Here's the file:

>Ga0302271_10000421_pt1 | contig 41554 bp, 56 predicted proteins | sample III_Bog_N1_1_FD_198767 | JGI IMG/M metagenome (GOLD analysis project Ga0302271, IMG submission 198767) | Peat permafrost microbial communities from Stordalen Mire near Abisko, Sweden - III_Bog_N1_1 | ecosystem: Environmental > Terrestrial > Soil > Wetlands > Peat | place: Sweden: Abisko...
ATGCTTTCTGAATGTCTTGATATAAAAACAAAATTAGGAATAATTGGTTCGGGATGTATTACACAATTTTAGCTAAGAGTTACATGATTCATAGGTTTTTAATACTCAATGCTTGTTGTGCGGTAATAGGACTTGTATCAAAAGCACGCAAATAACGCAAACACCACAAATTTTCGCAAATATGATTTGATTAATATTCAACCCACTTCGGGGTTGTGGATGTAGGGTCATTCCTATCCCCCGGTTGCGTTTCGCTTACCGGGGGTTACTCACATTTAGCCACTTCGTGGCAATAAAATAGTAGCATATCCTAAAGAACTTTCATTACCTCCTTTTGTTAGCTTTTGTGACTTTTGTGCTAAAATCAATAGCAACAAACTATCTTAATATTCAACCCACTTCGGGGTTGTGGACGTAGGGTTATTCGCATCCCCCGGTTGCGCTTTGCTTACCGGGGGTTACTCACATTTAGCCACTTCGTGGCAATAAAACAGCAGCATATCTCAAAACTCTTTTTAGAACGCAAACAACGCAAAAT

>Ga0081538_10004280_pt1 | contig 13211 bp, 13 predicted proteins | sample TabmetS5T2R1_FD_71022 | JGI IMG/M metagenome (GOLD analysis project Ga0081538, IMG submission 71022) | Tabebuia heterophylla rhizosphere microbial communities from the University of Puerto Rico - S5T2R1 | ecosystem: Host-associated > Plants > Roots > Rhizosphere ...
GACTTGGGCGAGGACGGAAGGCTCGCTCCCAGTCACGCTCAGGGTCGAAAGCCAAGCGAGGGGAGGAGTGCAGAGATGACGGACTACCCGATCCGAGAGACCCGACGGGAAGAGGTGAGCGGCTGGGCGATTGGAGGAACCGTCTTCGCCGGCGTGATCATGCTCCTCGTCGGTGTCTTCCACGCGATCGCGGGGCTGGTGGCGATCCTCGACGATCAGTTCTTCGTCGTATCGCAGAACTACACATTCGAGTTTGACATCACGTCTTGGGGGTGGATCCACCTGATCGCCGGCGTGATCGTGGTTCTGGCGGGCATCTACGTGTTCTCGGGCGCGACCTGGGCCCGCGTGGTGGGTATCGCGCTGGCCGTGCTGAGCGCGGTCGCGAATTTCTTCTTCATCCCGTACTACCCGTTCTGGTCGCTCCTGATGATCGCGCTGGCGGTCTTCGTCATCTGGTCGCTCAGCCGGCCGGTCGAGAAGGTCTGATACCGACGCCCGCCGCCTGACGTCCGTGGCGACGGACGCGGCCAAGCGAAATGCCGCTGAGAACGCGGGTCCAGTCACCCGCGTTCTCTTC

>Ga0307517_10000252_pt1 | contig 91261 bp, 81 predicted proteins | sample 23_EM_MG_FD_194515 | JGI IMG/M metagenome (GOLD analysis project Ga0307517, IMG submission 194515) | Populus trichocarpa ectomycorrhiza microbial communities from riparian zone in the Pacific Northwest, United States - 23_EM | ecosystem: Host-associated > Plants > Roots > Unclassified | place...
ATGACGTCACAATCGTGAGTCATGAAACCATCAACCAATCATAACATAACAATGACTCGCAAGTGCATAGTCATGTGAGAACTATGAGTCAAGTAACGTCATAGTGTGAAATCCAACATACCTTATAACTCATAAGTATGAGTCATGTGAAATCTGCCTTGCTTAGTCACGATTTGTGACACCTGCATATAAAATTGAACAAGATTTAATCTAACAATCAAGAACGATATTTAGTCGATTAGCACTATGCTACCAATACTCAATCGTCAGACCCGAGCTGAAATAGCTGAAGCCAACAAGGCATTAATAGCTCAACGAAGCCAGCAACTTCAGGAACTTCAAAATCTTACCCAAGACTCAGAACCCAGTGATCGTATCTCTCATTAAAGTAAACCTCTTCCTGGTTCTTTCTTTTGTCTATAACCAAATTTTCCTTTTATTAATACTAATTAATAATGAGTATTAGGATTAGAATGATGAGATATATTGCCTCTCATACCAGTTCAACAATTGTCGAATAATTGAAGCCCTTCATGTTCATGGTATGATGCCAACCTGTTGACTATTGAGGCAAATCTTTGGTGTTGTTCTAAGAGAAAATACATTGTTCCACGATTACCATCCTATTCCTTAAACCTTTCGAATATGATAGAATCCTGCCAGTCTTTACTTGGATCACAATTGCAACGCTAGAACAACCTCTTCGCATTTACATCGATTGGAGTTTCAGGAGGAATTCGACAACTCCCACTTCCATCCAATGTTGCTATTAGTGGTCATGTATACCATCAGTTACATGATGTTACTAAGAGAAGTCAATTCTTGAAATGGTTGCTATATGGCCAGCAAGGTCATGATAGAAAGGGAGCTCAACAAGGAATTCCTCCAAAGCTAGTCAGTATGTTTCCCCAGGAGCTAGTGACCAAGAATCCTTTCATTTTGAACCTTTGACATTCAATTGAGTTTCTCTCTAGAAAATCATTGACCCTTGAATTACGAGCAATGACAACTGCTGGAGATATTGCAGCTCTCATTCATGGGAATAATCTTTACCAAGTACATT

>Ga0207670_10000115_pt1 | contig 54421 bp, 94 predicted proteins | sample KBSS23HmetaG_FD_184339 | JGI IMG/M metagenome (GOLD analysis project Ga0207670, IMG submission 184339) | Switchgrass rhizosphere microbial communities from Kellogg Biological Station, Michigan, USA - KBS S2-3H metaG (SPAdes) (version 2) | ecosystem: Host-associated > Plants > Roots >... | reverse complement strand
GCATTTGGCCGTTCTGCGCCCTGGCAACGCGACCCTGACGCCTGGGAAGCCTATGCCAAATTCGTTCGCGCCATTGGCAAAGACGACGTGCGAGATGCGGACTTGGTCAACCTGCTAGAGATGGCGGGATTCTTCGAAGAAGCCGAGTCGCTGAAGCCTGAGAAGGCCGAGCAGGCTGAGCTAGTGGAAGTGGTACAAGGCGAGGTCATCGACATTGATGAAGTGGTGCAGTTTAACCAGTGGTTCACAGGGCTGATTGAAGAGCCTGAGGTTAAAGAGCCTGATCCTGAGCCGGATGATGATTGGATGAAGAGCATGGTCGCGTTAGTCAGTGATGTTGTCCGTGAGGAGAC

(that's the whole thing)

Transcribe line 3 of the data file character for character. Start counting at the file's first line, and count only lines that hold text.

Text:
>Ga0081538_10004280_pt1 | contig 13211 bp, 13 predicted proteins | sample TabmetS5T2R1_FD_71022 | JGI IMG/M metagenome (GOLD analysis project Ga0081538, IMG submission 71022) | Tabebuia heterophylla rhizosphere microbial communities from the University of Puerto Rico - S5T2R1 | ecosystem: Host-associated > Plants > Roots > Rhizosphere ...